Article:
serious substantive proposals. we believe when you think about the ven diagram -- the venn diagram between our collective concern, the collective security concerns of the united states and europe, we believe there's an intersection there where we can address those mutual concerns on a reciprocal basis. those, of course, include our concern, the concerns of our allies and partner, but also the stated security dhoarches russians. that will require intensive, substantive, serious, sustained diplomacy if we are to get there we are prepared for that. the secretary also made the point that this diplomacy, if it is to bear fruit, will need to take place in a context of de-escalation. that is something, of course, that we have yet to see.
we heard from foreign minister labruv this morning and i will primarily leave it to the russians to characterize their response but that we heard again that they are working on a formal response to the u.s. nonpaper that was sent over the other day. that draft will go to president putin as he was known and expected all along. and when president putin has a chance to review it and approve it, it will be coming to the united states. we understand that once that takes place, the russians, too, are willing to engage in continued dialogue. as to what form, as to the timing that are will depend on the receipt of the russian response to our response. reporter: you keep talking about the venn diagram with the overlapping areas. but the thing is, is that president putin said today that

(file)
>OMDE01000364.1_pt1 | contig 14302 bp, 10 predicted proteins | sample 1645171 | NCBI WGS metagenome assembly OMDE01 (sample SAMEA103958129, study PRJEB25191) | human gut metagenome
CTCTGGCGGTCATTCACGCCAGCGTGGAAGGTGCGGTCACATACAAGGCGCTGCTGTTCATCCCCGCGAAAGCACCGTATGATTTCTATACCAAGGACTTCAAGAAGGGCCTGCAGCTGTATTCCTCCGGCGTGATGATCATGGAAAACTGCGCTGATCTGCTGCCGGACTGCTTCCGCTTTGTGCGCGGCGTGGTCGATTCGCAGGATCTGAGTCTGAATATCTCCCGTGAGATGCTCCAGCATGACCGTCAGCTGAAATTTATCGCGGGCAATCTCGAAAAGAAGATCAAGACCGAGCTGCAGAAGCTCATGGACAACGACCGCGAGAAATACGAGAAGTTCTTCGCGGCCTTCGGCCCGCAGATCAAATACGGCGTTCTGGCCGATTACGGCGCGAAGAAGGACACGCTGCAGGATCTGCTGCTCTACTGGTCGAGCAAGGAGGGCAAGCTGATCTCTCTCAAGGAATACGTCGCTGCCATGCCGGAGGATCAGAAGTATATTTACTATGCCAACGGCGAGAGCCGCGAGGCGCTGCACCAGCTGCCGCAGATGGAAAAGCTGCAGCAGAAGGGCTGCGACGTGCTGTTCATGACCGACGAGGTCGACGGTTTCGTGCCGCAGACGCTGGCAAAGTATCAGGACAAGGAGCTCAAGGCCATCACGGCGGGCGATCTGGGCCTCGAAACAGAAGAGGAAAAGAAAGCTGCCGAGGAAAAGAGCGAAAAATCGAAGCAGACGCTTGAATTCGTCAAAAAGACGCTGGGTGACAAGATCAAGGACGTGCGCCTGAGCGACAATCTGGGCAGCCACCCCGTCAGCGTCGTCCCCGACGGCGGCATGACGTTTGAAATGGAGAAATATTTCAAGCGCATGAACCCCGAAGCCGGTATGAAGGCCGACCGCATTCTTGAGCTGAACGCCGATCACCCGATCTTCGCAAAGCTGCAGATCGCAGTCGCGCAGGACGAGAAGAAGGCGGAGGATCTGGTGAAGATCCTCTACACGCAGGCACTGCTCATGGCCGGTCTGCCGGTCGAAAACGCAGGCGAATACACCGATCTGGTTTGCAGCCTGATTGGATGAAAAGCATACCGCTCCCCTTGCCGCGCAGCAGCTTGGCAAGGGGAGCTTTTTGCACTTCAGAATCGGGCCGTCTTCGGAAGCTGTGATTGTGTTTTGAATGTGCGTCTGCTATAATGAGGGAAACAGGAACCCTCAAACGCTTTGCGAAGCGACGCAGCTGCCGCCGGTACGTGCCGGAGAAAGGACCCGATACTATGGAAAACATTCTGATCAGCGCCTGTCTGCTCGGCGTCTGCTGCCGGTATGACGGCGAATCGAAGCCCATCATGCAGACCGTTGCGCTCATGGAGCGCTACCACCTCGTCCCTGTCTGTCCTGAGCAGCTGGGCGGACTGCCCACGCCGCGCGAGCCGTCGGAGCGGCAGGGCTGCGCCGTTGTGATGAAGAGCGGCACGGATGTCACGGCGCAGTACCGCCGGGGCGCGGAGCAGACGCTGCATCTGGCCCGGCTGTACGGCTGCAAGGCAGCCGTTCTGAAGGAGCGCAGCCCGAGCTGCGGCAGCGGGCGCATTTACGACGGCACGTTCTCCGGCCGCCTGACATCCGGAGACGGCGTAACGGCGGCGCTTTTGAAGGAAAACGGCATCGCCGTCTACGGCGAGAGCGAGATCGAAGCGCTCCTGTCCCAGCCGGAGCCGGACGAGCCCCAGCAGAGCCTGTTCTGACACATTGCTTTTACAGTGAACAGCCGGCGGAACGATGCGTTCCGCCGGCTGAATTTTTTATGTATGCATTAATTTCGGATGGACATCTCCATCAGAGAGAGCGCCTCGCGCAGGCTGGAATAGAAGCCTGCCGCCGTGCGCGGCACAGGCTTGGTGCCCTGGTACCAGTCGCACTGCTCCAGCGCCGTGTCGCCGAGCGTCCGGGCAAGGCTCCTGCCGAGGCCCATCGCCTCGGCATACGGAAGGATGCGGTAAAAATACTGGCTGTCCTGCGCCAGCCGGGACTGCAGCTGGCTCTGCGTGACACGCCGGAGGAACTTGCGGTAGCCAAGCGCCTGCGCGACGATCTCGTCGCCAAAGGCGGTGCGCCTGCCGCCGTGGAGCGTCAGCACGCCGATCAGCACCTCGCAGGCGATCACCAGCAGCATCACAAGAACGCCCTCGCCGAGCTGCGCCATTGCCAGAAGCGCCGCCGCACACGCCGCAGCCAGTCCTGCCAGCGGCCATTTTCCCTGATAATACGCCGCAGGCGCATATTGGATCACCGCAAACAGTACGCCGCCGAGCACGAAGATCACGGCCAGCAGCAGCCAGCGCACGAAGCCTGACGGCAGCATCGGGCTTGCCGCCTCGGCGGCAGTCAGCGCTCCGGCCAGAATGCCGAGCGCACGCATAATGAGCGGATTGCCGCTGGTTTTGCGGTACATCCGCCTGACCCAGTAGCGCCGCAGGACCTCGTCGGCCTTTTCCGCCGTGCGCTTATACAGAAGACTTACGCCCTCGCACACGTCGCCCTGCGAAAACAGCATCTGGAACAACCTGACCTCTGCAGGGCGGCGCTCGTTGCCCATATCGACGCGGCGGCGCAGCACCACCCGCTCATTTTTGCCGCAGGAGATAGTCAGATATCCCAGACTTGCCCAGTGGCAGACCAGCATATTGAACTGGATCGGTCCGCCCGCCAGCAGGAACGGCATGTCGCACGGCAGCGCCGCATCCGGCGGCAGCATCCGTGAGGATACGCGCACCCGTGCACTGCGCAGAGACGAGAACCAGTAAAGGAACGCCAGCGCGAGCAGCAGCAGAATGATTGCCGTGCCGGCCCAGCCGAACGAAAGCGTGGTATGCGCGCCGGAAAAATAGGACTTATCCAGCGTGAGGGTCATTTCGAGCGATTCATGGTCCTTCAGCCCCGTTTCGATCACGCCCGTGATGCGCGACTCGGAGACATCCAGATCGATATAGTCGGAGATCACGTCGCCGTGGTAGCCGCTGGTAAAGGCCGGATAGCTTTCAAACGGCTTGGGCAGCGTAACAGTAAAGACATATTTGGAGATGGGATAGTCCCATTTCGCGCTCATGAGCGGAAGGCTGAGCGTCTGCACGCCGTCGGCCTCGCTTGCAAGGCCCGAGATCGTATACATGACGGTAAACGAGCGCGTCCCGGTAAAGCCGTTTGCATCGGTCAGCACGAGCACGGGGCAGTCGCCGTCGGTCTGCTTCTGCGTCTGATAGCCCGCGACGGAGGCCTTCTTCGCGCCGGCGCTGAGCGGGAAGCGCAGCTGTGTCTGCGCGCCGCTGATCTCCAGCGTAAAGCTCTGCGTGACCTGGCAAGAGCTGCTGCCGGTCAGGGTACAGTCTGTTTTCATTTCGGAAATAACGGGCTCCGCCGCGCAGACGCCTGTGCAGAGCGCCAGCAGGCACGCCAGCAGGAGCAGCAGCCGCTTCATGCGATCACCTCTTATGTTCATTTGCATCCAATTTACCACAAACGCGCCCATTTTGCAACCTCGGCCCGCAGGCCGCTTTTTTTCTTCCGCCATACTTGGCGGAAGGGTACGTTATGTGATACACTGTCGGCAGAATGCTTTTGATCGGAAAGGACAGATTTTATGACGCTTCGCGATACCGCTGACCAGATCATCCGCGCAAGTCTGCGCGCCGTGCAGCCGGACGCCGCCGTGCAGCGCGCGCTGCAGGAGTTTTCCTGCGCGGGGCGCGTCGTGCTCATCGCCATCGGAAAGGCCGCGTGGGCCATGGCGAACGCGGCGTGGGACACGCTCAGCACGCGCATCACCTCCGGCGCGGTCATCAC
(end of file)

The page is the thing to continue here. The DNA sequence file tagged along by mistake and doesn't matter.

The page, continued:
you guys have ignored their main requests. that's not exactly true, you guys haven't ignored them, you just flat out rejected them and told them nonstarters and you're not going to -- you're well aware of what they are, you're not ignoring them, you're just saying no, we're not going to go there. so i'm wondering, given that, if you think that there's still an opportunity to resolve this without getting into what the russians main concerns are? ned: we heard from president putin a variety of things. i will leave it to the kremlinologists out there, budding professional, amateur, otherwise, to read the tea leaves and try to interpret the significance of those remarks. for our part, we don't